Developmental Science

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Volume 21 Issue 6 (November 2018), Pages

Training with a three‐dimensional multiple object‐tracking (3D‐MOT) paradigm improves attention in students with a neurodevelopmental condition: a randomized controlled trial

Abstract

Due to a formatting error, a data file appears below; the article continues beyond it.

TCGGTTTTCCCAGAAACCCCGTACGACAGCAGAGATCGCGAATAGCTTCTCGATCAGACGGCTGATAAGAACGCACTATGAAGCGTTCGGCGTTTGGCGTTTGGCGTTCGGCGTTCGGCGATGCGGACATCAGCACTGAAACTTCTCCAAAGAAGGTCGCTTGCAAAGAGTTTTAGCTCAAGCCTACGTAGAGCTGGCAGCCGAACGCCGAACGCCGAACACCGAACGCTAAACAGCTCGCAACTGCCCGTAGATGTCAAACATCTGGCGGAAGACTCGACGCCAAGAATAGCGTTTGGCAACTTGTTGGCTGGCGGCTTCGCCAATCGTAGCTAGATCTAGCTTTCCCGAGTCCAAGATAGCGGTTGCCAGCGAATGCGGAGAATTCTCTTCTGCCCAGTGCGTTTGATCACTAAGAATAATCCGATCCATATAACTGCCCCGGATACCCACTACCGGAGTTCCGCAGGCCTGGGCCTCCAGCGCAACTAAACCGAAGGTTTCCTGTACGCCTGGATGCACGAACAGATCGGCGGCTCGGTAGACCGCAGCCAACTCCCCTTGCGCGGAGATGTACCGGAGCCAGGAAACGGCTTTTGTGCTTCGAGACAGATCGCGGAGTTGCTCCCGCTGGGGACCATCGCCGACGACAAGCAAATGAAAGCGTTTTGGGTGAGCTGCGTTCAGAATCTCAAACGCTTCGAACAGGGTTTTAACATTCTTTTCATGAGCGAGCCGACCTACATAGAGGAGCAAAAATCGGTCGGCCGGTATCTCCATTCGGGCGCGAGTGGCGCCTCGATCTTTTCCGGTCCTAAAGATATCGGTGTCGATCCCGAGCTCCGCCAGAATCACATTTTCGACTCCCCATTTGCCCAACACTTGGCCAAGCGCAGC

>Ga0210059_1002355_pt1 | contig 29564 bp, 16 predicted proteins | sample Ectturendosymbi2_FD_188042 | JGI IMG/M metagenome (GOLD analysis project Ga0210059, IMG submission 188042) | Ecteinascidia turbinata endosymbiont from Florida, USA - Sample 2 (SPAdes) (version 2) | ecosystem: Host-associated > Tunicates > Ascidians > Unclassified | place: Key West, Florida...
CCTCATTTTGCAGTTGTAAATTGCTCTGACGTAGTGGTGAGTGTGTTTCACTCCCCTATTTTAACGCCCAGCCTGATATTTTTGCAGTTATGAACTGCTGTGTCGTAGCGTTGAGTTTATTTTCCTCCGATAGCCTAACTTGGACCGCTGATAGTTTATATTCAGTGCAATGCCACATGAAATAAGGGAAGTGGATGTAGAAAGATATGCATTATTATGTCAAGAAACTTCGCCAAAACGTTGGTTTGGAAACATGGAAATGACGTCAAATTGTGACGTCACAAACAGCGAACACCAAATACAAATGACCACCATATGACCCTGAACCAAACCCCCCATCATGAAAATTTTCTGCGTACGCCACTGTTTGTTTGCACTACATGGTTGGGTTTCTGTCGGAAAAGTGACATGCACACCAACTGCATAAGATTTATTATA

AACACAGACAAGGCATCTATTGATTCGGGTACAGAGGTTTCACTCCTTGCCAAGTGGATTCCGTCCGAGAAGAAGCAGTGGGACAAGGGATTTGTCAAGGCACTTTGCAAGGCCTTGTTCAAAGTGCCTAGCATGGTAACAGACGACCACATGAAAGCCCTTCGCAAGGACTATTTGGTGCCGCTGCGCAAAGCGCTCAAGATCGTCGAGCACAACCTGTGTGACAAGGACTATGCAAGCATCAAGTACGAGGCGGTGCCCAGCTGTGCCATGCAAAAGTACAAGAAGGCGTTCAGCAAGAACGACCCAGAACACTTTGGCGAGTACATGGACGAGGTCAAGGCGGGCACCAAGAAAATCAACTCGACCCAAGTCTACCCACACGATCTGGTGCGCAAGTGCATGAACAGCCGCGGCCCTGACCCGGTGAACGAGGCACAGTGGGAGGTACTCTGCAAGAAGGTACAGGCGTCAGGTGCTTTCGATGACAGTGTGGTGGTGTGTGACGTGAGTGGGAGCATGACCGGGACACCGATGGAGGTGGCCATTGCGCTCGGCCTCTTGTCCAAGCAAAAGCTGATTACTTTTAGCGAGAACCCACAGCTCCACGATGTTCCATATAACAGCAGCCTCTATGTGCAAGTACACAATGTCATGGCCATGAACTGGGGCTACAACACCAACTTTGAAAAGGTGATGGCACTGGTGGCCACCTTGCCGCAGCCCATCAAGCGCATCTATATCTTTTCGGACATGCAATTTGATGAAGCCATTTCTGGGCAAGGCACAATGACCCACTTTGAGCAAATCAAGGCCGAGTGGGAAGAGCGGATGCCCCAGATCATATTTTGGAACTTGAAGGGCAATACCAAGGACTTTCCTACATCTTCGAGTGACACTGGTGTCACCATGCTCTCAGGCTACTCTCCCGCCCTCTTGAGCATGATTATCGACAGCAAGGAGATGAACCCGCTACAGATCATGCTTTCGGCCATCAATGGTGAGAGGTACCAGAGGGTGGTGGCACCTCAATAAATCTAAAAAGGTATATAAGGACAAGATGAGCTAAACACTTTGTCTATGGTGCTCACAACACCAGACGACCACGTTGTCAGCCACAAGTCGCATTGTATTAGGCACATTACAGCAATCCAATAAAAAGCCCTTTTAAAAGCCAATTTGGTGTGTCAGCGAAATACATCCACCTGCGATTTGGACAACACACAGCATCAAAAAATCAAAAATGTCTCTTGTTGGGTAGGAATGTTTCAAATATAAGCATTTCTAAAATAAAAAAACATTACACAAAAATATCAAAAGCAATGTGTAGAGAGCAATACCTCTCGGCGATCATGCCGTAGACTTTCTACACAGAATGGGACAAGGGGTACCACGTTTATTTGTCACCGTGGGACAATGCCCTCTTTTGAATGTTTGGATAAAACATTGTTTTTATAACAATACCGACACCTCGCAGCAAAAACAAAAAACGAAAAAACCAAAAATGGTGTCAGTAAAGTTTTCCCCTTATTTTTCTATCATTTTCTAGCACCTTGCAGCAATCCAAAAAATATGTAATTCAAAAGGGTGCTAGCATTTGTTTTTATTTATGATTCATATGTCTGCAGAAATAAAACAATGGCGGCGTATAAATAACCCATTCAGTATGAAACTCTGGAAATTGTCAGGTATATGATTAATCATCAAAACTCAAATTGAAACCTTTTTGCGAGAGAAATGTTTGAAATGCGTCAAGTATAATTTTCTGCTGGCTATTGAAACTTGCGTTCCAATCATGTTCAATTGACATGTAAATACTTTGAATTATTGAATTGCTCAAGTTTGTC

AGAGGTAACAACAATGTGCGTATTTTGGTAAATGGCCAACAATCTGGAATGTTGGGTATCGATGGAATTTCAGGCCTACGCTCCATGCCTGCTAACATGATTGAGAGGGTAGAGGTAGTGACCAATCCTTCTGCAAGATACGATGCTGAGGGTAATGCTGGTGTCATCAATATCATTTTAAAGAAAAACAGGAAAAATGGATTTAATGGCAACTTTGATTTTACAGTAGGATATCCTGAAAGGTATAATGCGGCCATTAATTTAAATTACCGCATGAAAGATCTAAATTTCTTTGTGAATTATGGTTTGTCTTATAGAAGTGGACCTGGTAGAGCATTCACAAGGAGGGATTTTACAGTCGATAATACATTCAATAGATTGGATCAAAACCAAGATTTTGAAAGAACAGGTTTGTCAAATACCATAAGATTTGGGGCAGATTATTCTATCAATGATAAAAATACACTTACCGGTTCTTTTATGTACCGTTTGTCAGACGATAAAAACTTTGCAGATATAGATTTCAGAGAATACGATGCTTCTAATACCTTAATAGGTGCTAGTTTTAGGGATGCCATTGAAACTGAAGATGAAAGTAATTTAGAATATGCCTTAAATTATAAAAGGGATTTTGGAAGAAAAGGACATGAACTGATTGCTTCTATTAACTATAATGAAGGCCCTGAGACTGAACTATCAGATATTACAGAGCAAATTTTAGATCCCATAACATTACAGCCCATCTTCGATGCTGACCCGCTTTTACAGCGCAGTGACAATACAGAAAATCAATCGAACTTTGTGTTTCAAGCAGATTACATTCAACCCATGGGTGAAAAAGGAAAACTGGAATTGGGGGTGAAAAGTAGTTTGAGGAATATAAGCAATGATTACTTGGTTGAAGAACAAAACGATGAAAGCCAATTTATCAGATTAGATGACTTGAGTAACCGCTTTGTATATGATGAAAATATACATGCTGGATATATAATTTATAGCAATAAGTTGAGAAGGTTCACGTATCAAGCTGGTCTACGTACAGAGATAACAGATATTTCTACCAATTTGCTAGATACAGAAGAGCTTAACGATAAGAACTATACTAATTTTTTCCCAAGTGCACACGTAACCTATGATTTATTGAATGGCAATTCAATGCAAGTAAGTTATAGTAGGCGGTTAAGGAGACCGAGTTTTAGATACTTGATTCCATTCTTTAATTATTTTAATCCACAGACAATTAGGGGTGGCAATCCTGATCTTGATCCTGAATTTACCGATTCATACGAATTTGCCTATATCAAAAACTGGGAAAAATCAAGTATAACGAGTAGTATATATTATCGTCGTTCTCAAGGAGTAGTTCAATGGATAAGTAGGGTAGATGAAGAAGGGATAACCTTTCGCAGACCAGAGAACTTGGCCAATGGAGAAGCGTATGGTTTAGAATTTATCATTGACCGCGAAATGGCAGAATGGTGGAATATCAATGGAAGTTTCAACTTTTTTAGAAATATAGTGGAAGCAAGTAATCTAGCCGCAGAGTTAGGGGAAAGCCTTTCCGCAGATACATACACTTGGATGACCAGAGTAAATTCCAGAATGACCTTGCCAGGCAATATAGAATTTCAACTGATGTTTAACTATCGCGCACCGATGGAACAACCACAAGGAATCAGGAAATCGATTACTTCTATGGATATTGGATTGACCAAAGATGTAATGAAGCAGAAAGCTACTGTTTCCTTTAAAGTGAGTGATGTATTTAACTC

The efficacy of attention training paradigms is influenced by many factors, including the specificity of targeted cognitive processes, accuracy of outcome measures, accessibility to specialized populations, and adaptability to user capability. These issues are increasingly significant when working with children diagnosed with neurodevelopmental conditions that are characterized by attentional difficulties. This study investigated the efficacy of training attention in students with neurodevelopmental conditions using a novel three‐dimensional Multiple Object‐Tracking (3D‐MOT) task. All students (ages 6–18 years) performed the Conners Continuous Performance Task (CPT‐3) as a baseline measure of attention. They were then equally and randomly assigned to one of three groups: a treatment group, (3D‐MOT); an active control group (visual strategy/math‐based game, 2048); and a treatment as usual group. Students were trained on their respective tasks for a total of 15 training sessions over a five‐week period and then reassessed on the CPT‐3. Results showed that post‐training CPT‐3 performance significantly improved from baseline for participants in the treatment group only. This improvement indicates that training with 3D‐MOT increased attentional abilities in students with neurodevelopmental conditions. These results suggest that training attention with a non‐verbal, visual‐based task is feasible in a school setting and accessible to atypically developing students with attentional difficulties.

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